1221 S.W. 4th, Room 240, Portland, OR 97204
Commissioner Nick Fish in The Oregonian, Sunday, August 4, 2019
Two years ago, my doctor called me at work. The test results were back. I had stomach cancer.
It was the ultimate sucker punch. Without warning, my world turned upside down. My thoughts turned to my dad, who died of cancer, my family and my future.
The doctors at OHSU’s Knight Cancer Institute acted quickly. A port was implanted in my chest, and I started to receive regular and aggressive chemotherapy infusions. They warned me it would be a marathon and not a sprint.
Two years later, we have prevented the spread of the cancer. In fact, as the old cliché goes, the cure is often worse than the disease. Each treatment knocks me out for a few days; I rely on drugs, acupuncture, and massage to manage the side effects.
About 17 million Americans deal with cancer every day, according to the American Cancer Society. Some are in remission, others are in treatment. It’s the second leading cause of death in our country – we lose about 600,000 people a year.
Lots of survivors have shared their inspiring stories with me, and I’m using my platform to advocate on their behalf. For example, I have spoken out about the perils of going backwards on health care. Millions of Americans with “pre-existing conditions” are at risk of being treated as second-class citizens if Obamacare is repealed or struck down by the courts. That would be a catastrophe.
So, what has changed in my life, and what have I learned?
First, it would be an understatement to say that cancer changed everything. I never thought I’d be living with a chronic illness at 60. And while certainty about the future is a luxury nobody enjoys, uncertainty is a constant companion.
But I will not let cancer set the terms of my life. I work a full schedule, fueled by my passion for my work as a city commissioner. I cherish quality time spent with my family and friends. And I try to take the bumps in the road in stride.
Second, I have learned some powerful lessons during this journey. Here are a few:
These powerful lessons have deepened my sense of gratitude for the blessings in my life – especially for the love and kindness of others.
I am grateful for all the doctors, nurses and practitioners who have helped me, and for all those who believe in the mission of the Knight Cancer Institute. And I am grateful for everyone in our community who has lifted me and my family up during a challenging time.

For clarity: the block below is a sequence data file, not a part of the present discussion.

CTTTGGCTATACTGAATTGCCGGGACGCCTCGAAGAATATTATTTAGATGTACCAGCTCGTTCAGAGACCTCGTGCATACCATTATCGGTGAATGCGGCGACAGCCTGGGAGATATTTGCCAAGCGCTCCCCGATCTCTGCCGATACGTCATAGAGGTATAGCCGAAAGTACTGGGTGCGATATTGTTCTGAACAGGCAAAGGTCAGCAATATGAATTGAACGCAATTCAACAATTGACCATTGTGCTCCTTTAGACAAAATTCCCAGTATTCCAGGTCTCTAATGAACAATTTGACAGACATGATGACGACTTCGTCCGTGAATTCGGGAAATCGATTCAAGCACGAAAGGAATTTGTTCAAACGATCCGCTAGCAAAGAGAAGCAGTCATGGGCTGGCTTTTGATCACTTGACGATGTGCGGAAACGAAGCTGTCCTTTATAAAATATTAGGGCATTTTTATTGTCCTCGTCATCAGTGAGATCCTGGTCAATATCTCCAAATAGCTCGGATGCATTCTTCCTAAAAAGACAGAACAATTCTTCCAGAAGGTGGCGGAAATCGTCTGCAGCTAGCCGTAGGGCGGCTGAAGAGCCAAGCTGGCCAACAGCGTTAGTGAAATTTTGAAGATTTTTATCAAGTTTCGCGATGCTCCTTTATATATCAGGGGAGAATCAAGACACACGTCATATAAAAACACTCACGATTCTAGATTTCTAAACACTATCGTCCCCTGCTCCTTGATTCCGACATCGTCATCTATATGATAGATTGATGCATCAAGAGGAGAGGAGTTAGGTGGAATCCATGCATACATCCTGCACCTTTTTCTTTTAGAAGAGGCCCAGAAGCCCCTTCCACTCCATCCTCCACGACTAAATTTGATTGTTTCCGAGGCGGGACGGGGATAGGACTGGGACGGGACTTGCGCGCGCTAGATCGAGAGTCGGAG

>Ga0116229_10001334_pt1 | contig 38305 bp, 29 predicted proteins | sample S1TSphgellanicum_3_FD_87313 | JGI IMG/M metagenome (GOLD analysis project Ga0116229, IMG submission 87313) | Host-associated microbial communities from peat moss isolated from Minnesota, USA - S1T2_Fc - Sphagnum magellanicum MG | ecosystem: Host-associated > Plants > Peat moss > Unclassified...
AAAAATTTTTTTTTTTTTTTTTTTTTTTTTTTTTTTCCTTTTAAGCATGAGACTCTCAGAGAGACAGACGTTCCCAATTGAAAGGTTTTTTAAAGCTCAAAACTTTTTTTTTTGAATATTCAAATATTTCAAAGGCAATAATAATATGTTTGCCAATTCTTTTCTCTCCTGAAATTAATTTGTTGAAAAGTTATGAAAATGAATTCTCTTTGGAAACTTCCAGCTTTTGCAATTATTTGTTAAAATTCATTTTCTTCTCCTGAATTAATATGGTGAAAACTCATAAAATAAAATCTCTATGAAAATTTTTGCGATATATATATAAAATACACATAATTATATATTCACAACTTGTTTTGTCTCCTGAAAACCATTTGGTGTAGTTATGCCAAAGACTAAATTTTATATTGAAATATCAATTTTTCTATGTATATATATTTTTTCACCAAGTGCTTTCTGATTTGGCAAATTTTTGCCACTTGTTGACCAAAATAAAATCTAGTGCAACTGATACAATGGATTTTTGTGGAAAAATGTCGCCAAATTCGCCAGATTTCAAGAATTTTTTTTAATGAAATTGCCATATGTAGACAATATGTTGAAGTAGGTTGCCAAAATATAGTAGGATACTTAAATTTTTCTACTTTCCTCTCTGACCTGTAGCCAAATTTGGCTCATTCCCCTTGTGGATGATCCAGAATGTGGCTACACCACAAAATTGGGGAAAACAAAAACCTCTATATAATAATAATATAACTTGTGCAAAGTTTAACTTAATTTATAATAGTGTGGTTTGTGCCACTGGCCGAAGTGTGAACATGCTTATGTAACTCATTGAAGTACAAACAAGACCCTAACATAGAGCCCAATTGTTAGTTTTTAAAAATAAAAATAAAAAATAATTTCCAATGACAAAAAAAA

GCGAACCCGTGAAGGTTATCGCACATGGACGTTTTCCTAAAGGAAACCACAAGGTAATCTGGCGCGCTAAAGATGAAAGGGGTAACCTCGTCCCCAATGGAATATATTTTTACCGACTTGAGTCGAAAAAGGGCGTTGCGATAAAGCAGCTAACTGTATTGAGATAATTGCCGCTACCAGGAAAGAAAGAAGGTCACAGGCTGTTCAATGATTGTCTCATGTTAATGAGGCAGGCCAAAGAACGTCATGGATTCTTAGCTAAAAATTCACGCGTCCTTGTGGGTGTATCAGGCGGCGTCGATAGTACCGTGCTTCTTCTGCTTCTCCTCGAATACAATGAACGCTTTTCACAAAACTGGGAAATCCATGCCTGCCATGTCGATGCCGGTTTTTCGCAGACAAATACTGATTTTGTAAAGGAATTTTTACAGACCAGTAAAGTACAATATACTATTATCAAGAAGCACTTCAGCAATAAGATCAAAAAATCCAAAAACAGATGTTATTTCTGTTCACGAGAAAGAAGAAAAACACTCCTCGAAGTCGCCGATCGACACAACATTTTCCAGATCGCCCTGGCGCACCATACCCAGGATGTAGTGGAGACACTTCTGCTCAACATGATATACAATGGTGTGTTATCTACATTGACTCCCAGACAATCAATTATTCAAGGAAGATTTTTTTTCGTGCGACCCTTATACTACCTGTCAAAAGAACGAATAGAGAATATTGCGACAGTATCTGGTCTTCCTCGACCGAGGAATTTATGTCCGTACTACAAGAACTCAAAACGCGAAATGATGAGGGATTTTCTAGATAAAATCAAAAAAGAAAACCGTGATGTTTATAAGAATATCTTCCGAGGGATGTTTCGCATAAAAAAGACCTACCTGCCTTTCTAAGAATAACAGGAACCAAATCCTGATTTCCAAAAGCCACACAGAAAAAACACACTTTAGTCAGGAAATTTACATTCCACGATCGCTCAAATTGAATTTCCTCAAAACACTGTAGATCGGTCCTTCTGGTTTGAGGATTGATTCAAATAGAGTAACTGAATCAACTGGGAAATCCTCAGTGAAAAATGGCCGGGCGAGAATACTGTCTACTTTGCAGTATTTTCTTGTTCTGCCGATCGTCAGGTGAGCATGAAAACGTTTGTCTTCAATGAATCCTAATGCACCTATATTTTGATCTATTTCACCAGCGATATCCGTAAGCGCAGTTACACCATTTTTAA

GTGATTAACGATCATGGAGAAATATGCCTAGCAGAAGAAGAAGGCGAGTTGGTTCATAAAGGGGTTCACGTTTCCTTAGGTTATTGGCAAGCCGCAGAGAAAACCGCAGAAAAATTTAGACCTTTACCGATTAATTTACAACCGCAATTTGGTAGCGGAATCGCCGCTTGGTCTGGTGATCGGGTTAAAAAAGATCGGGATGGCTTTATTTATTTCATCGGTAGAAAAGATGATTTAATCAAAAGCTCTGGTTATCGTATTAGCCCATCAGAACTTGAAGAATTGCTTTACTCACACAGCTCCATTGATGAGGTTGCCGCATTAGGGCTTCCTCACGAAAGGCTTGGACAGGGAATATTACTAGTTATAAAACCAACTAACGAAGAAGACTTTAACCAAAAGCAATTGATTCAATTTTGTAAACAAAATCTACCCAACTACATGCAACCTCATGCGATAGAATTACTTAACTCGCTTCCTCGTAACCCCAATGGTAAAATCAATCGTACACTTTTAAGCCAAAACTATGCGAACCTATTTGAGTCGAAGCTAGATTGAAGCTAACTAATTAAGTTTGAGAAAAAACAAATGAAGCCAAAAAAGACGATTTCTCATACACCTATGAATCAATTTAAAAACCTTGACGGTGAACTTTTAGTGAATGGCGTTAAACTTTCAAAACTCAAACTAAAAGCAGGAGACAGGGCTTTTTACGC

My dream is to continue my public service, watch my son graduate from high school, support my daughter as she makes her way in this world and share my life with my wife.
Cancer is a formidable adversary. But so is my team. I will continue to fight the disease with every fiber in my body. And I intend to win.
Here is my hope for the future: that Portland leads the way in finding new cures for cancer. Millions of people like me are counting on it.
Today, Nick was honored to speak at the groundbreaking of a major improvement project at the Leach Botanical Gardens in East Portland.
The garden expansion includes new features like an aerial tree walk, a pollinator garden, a fireplace terrace, new paths, and over a thousand new plants.
At the groundbreaking, Nick said, “Leach Botanical Garden is East Portland’s hidden gem – for now. But thanks to this new investment, it won’t be hidden much longer.”
The project will transform a local treasure into world-class destination, joining other famous Portland gardens like the Japanese Garden, Lan Su Chinese Garden, International Rose Test Garden, and Crystal Springs Rhododendron Garden.
The non-profit Leach Garden Friends raised over $1.26 million in donations to support the project. Other funding partners include Portland Parks & Recreation through Systems Development Charges (fees developers pay on new construction), Prosper Portland, and Metro.
Special thanks to Leach Garden Friends Executive Director David Porter and the Leach Friends Board of Directors; to Commissioner Amanda Fritz for her deep commitment to Leach during her tenure as Parks Commissioner; and a very special thank you to the late Charles Jordan who famously called Leach “a place like no other” and saved it from being sold by the City.